Thursday, May 19, 2005

lab 30 - wikifs

NAME

lab 30 - wikifs for inferno

DESCRIPTION

I ported plan 9's wikifs to inferno. There were various aspects of the application I wanted to learn about--such as, the cache, the transforms from wiki syntax to html, the method for using html templates, and the details of creating the namespace--that it seemed worthwhile to write it in limbo to absorb it all. I also had a hunch I'd be borrowing a lot of the code for my next file system.

The differences between the original and the port are small. The one significant difference is the approach to locking data structures.

The original uses locks for the Map and the Cache memory as well as file locks for accessing disk.

For the port I attempted to avoid the memory locks altogether. One reason being that when the Flush message is received I attempt to kill the proc processing the request, but that might leave stray locks. The file locks get freed when the file references are garbage collected.

To eliminate locks, I take advantage of limbo's garbage collection and try to use immutable types, or pass-by-value semantics.

For example, the Map is stored in a global variable. When the Map is read in from a file a new structure is created locally then assigned to that variable. The map is not changed (except for timestamps) after that and always remains self consistent.

The find routine for the map makes a local copy of the reference to the map and uses that safe knowing that the reference will stay unchanged for the duration of it's use. All memory will be collected if in the mean time a new map has been loaded.

With the cache I use a last-in-wins policy. This saves us the trouble of worrying about locks at the cost of extra reads of the disk file because of data added to the cache but lost because of overwriting the global cache references. Once data is cached is is unchanged (except for timestamps) so no locking is required once a function has a local reference to the cache data.

Here's an example of code from the cache handling. I create a new Wcache object, c, and I want to add it to the cache. The cache is an

       array of list of ref Wcache 

so when I add an item I create a new list and assign it to an array location, overwriting whatever list reference may have been there. It will be garbage collected if no other code references it. Also, the cache needs to be bounded, so I set a max length for every list. I remove items from the local copy of the list until there's room to add the new entry. Here tab is the global array.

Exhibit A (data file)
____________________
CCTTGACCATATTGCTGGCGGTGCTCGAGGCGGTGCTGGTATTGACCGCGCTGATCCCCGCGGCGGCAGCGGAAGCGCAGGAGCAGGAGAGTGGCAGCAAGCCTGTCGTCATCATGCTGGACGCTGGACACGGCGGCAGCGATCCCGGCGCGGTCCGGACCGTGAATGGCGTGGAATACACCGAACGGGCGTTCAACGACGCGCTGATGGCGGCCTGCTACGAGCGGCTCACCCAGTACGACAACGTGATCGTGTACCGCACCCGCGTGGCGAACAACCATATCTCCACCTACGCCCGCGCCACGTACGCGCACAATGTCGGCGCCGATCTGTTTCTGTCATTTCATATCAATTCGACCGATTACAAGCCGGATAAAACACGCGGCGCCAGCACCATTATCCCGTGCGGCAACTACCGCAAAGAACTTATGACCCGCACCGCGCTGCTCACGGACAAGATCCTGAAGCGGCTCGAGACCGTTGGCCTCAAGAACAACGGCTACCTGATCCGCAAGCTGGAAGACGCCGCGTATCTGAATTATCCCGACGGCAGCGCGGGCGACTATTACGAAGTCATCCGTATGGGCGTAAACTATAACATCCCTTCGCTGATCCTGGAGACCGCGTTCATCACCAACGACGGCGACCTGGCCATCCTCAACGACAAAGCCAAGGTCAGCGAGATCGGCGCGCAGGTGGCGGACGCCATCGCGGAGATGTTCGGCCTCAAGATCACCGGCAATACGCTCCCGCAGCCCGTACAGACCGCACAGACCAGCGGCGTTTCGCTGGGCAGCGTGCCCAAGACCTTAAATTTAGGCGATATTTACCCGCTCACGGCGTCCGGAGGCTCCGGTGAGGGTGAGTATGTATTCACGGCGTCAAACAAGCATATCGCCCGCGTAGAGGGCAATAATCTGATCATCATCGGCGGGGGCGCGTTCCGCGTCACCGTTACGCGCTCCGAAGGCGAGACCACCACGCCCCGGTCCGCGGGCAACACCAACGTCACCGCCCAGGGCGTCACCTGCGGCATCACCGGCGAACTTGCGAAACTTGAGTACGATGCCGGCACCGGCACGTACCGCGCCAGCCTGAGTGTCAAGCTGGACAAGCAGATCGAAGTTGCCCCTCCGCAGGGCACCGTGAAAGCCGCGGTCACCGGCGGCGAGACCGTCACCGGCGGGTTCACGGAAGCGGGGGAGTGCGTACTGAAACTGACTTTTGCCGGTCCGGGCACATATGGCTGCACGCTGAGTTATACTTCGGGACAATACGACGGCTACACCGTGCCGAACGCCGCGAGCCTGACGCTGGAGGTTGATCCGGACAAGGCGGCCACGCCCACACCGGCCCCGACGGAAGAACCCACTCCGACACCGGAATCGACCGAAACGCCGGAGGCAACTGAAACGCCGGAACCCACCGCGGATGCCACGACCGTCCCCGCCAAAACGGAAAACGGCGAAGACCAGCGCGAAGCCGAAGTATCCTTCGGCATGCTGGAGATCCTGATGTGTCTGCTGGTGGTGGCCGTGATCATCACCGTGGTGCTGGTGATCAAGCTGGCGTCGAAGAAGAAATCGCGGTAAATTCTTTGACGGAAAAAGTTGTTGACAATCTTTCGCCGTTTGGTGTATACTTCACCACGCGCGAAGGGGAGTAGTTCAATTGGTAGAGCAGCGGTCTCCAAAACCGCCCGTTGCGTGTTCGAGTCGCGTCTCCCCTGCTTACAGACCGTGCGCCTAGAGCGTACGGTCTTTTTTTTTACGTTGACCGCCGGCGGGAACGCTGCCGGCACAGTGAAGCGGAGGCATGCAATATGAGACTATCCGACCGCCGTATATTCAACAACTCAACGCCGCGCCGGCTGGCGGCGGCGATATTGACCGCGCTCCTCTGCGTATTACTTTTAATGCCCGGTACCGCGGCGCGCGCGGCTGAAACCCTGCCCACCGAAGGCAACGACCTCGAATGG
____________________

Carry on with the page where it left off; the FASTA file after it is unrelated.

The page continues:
h := n%Nhash;
      ol := tab[h];
      c := ref Wcache(0, 0, 0, 0, nil, nil, nil, nil);
      # ... c is properly initialized before added to the list
      while(len ol >= Mcache){
          evict := -1;
          t := Sys->Maxint;
          for(l := ol; l != nil; l = tl l){
              if((hd l).use < t){
                  t = (hd l).use;
                  evict = (hd l).n;
              }
          }
          l = nil;
          for(;ol != nil; ol = tl ol)
              if((hd ol).n != evict)
                  l = hd ol :: l;
          ol = l;
      }
      # last in wins!
      tab[h] = c :: ol;

Because limbo lists are read only we don't need to worry that the references in the list change (although the referenced objects might). We must guard against changing the referenced objects, except only trivially for the timestamps, and treat them as read only.

Not having to worry about locks does simplify the code. Enough that I'd look for opportunities to eliminate locks like this style of programming in the future.

FILES

lookup.b testwrite.b wiki.b wiki.m wiki2html.b wiki2text.b wikifs.b wikipost.b

1 comment:

Gergely said...

how do you get current httpd to serve pages by wikifs?